Newton is using artificial intelligence to match job seekers with job openings, and improving the way hiring works for everyone.
“What are your plans when you graduate?” I have some version of this question asked on a frequent basis, especially lately. I am four quarters from graduating, so I don’t dismiss the inquiry as unfounded. The question is valid; I just do not have a valid answer yet. Sure, I have had passing thoughts, some…
Dear Selection Committee, I am writing to apply for the internship position listed on your website for the summer of 2018. I was particularly excited to learn of this opening as it aligns perfectly with a niche area of academic study about which I have just now, serendipitously, decided I am passionate. I have excitedly…
The top positions in these fields are for many the stuff of fantasy: high salaries, autonomy, glamour or cultural clout. This means that while only a handful of these positions are ever available, there is always a steady oversupply of eager and talented people competing for them.
As summer approaches, many Stanford students feel pressured to find an internship for the three-month break. In this job search, however, many students feel the opportunities are disproportionately geared toward tech positions.
Roxy’s never really been one for graduating (who would want to leave this college paradise of palm trees, hot TAs and dance floor makeouts?), but she knows some of you will be moving on come end of spring quarter – and she wants to make sure, in the search for that perfect job, you maximize your action as well as your assets.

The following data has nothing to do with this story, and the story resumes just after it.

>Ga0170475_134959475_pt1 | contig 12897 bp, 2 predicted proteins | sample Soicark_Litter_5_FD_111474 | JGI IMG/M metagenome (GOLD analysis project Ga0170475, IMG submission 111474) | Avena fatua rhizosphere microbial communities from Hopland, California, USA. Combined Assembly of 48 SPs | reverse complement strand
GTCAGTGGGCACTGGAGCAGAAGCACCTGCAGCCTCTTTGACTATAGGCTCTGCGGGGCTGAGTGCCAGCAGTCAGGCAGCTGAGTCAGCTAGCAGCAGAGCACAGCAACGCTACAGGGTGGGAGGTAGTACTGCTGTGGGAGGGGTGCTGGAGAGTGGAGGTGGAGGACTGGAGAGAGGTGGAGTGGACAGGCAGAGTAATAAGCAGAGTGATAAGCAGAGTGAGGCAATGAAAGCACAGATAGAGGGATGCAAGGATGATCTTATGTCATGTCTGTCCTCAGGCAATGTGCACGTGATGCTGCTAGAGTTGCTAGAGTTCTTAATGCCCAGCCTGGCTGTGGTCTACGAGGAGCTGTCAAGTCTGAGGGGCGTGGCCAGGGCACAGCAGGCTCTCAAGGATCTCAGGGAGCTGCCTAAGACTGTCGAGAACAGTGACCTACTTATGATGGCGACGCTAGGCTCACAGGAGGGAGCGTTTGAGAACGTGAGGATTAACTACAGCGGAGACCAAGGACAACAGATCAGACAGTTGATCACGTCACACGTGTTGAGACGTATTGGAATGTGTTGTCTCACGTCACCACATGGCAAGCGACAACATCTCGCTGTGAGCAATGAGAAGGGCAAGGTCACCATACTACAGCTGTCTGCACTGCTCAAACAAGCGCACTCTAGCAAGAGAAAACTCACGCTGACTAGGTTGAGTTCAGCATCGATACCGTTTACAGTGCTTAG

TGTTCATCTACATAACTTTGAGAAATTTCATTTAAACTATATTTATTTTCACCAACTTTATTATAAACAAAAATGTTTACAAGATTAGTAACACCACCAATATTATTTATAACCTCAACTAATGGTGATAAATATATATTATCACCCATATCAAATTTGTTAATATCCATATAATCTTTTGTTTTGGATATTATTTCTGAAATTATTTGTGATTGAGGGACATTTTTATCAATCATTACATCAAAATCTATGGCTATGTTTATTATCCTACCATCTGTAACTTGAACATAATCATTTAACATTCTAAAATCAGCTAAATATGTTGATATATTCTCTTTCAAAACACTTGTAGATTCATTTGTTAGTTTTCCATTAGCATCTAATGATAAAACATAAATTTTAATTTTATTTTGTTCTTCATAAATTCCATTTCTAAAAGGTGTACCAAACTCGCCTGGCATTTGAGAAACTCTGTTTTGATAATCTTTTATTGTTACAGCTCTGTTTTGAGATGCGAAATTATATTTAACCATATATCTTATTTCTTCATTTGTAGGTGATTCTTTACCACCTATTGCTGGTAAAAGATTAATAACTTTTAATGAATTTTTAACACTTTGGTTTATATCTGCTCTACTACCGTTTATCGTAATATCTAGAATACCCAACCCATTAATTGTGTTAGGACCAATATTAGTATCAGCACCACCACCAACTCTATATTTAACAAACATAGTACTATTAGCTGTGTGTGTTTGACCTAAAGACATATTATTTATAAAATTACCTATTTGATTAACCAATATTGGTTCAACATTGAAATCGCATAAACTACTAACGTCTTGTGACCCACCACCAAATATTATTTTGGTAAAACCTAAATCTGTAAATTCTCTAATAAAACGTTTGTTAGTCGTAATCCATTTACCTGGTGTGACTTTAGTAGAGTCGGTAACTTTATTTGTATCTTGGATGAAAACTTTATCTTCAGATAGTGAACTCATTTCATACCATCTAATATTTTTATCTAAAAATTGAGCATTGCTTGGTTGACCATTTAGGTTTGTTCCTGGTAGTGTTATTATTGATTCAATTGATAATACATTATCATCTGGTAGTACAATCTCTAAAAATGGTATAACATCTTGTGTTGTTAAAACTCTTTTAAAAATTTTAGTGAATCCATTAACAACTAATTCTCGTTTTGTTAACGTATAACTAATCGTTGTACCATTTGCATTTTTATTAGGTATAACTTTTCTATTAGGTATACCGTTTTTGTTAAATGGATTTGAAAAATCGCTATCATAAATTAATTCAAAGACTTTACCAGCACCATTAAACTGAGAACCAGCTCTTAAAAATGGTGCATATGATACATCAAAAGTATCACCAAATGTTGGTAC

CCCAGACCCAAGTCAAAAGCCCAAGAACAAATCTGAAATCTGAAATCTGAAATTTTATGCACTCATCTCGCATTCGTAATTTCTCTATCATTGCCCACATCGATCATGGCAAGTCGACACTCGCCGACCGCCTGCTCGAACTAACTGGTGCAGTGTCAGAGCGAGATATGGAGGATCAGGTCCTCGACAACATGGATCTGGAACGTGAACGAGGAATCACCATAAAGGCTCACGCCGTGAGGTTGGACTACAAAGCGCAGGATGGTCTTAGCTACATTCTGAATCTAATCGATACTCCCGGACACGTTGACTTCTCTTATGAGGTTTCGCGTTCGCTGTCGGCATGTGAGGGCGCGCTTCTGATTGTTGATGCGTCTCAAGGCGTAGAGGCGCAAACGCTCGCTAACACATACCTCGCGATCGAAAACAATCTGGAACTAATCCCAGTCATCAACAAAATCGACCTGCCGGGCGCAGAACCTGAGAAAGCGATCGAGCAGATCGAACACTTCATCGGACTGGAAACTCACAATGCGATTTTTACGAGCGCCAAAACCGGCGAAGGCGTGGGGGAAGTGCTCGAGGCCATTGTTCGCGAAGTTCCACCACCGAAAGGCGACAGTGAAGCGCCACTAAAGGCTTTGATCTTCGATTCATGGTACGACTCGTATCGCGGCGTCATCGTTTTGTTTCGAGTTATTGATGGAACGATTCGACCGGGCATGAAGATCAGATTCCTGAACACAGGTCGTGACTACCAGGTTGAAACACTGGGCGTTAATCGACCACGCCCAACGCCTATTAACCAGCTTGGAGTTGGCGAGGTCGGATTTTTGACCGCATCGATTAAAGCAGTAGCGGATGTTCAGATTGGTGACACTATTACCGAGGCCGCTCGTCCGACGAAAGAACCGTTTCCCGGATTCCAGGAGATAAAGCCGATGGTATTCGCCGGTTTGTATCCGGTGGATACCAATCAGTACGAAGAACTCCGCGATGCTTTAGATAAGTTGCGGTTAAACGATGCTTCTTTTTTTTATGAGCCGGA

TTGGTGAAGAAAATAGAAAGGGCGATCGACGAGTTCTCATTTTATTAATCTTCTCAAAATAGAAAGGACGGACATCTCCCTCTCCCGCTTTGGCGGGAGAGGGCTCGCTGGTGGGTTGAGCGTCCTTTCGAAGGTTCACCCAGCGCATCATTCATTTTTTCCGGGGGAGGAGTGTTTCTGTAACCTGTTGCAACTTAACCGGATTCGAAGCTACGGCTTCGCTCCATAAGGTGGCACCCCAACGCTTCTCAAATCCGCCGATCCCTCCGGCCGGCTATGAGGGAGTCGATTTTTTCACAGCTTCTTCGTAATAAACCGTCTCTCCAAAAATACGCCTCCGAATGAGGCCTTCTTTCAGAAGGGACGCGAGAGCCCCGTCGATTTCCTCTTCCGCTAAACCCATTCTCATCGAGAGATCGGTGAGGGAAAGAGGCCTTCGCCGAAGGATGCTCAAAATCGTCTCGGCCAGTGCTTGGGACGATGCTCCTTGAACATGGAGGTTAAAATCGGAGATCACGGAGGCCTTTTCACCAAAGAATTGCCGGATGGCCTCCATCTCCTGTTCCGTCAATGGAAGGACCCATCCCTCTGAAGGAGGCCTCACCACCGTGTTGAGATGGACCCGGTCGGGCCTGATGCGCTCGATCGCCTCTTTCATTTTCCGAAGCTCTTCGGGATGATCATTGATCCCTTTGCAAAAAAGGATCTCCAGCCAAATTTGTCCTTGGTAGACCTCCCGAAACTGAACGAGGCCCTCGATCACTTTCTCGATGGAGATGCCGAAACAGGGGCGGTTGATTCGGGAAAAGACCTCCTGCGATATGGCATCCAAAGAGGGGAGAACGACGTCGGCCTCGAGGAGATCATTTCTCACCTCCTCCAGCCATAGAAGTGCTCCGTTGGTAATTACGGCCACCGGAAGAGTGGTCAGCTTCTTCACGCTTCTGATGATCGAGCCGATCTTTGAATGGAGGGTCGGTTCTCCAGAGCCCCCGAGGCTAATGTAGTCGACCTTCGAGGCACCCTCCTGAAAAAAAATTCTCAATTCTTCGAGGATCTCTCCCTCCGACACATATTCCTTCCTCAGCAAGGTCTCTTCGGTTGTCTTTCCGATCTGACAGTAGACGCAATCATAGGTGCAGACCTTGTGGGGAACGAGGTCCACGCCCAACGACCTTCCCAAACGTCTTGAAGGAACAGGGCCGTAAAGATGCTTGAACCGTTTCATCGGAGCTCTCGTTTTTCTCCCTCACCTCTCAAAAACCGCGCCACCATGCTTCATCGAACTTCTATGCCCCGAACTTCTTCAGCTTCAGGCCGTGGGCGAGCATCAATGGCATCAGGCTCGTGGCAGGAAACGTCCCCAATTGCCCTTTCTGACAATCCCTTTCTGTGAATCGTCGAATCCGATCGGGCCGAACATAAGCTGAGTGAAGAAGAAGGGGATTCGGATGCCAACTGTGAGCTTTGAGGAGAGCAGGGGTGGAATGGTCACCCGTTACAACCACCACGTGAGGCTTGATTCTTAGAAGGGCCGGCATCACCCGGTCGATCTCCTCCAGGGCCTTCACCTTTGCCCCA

Everyone reading this column has had a dispute with another person. Some of them are serious — maybe your ex won’t pay child support — while some are slightly less so, such as a confrontation with a roommate who whistles constantly or a housemate who hoards the Doritos (you know who you are). Unfortunately for us, conflicts are everywhere. Although some people — myself excluded — can apparently resolve these conflicts in mature, calm ways, even the most level-headed people sometimes need outside intervention to deal with the big stuff. In this lawsuit-happy culture, our first instinct when things don’t go our way is often to take legal action. But lawsuits are expensive and require the kind of time and money most Americans simply don’t have in this economy.
And that is where this week’s topic, the professional mediator, steps in.
Exactly one week ago, the class of 2012 traded jeans for pencil skirts or slacks and flip-flops for high heels or loafers in preparation for the first milestone of the Cardinal Recruiting Calendar: the Fall Career Fair. Hundreds of potential employers swarmed White Plaza, each booth carefully packaged in plastic wrap to ward off unexpected showers. It’s a cruel twist of fate, really: one minute, you’re a happy-go-lucky undergraduate who’s guaranteed an outlet for anything you want to do on campus (Stanford clubs plead with you to join at the Activities Fair). The next thing, the tables have turned: suddenly, all the people behind the booths hold your future in their hands. Tell us why we need you, they ask.